'You want war?' Venezuela spars with rivals at OAS meeting

Bruno Cirelli
Giugno 21, 2017

"There has been a lot of talk of a humanitarian crisis.it is another pretext to try to bring about an intervention in Venezuela", Rodriguez said at the start of talks aimed at approving a resolution on the problems in Venezuela.

CANCUN, Mexico Foreign ministers from across the Americas failed to reach an agreement on Monday on a resolution criticizing Venezuela's government, Guatemalan Foreign Minister Carlos Morales said on Monday.

The outburst came as US Deputy Secretary of State John Sullivan tried to rally support for an OAS resolution to send regional mediators to Venezuela, where running street battles at anti-government protests have left 74 people dead since April.

In any case, the consultation meeting that was meant to decide on the situation in the South American nation had to be suspended due to a lack of consensus on the two proposals submitted, one by the United States and Mexico and the other by Saint Vincent and the Grenadines.

"Not only do we not recognize this meeting, we do not recognize any resolution coming out of it", Rodriguez said.

On Monday, another teenager was shot and killed by police during an anti-government protest in Caracas, while six others sustained injuries.

Almost 70 people have died, hundreds more have been injured and thousands have been detained in months of protests in the South American nation.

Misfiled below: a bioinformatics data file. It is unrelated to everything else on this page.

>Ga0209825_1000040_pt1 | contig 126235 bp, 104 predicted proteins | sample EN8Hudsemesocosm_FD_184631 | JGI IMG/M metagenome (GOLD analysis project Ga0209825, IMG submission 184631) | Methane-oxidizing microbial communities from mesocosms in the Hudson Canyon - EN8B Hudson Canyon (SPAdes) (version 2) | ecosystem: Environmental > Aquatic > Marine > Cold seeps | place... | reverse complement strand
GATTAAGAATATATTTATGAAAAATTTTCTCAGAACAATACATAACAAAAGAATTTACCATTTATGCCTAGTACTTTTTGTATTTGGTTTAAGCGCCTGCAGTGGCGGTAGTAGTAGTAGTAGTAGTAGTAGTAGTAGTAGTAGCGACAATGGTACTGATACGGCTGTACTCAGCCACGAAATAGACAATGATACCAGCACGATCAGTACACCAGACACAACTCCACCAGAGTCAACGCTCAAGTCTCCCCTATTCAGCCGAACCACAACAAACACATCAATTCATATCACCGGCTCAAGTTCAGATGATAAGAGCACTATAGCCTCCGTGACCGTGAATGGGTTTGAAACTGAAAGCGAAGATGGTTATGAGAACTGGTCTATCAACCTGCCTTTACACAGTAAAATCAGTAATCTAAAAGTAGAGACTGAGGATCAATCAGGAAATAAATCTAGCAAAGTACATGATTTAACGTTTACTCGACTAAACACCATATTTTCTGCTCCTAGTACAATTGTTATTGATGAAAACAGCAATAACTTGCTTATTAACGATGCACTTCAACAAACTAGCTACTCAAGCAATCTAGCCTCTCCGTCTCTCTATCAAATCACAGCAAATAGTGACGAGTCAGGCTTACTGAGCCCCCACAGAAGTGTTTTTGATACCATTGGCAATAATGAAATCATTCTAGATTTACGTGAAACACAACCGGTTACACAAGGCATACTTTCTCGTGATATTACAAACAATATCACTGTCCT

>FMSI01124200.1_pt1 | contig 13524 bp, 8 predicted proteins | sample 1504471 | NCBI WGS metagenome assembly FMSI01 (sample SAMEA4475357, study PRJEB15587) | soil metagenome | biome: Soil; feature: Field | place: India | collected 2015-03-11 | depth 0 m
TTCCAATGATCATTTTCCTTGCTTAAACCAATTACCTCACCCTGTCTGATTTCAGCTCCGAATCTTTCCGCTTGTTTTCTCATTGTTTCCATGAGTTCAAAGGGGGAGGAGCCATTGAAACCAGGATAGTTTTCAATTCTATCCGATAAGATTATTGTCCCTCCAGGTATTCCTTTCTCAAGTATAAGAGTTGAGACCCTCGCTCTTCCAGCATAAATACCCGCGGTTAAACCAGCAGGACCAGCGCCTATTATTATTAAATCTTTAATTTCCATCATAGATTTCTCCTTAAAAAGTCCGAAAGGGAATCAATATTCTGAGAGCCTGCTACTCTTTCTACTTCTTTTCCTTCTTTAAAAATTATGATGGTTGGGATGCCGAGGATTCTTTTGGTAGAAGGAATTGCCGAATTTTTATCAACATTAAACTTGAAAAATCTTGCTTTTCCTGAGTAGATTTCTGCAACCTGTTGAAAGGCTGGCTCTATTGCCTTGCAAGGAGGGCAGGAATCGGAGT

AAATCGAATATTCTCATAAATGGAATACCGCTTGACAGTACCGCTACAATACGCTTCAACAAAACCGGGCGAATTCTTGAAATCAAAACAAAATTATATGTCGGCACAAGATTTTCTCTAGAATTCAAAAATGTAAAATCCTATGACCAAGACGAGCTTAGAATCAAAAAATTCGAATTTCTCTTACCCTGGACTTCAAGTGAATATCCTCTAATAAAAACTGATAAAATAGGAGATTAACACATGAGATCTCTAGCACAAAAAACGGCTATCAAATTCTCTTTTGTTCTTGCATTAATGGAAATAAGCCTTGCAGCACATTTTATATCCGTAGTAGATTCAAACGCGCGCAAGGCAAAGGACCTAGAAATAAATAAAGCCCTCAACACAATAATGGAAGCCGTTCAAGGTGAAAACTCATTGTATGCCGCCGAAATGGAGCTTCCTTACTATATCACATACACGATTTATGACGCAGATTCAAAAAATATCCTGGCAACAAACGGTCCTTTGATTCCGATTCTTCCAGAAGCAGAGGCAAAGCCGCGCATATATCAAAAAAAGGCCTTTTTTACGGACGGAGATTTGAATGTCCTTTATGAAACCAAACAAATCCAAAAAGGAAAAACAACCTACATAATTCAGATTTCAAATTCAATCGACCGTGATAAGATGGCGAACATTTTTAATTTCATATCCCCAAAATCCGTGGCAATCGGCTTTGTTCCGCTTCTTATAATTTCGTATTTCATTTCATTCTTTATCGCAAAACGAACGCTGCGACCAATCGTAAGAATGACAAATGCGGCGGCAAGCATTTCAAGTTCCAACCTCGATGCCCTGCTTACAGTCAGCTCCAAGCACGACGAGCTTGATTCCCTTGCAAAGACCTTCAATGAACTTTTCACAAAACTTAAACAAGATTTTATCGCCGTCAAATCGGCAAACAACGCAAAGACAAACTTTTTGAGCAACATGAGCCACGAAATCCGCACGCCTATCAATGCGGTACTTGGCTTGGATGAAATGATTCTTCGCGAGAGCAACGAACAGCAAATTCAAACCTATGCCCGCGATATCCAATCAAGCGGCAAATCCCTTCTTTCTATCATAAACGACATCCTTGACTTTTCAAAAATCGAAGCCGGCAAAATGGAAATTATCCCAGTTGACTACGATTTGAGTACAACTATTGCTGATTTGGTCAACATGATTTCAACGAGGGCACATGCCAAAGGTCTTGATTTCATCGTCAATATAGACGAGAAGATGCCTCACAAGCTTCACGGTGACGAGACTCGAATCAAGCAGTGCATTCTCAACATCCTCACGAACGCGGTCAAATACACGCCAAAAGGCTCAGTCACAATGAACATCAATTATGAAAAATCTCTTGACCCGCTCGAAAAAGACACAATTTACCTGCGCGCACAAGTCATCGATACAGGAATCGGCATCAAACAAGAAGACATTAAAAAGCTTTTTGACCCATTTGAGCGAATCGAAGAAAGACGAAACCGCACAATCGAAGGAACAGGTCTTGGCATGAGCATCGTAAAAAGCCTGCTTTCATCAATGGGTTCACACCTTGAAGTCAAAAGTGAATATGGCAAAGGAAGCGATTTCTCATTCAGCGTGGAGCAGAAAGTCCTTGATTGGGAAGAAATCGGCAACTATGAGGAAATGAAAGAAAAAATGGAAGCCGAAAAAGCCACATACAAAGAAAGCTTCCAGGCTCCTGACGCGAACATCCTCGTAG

In a rare rebuke of security forces that Maduro has been relying on to crush the protests, Interior Minister Nestor Reverol blamed excessive force by national guardsmen for the shootings, saying that troops who fired into the crowd would be held accountable.

Mexico and Peru have led the push with the United States for a resolution that defends representative democracy in Venezuela, where President Nicolas Maduro is accused of leading the OPEC member toward dictatorship by delaying elections, jailing opposition activists and pressing to overhaul the constitution.

Alluding to Venezuela's withdrawal process from the OAS, Rodriguez said that Venezuela would never again seek membership in an organization subverted by the hegemonic power of the United States. Eight countries, including Venezuela, abstained, causing it to fall short of the two-thirds majority needed to pass.

Protesters want elections to remove President Nicolas Maduro from power.

Dampening expectations of a breakthrough, U.S. Secretary of State Rex Tillerson chose to skip the gathering. Maduyro has accused his opponents of sabotaging the country through an "economic war".

Rodriguez said "Venezuela is leaving very satisfied, Venezuela is leaving victorious", but later added "I'm staying here".

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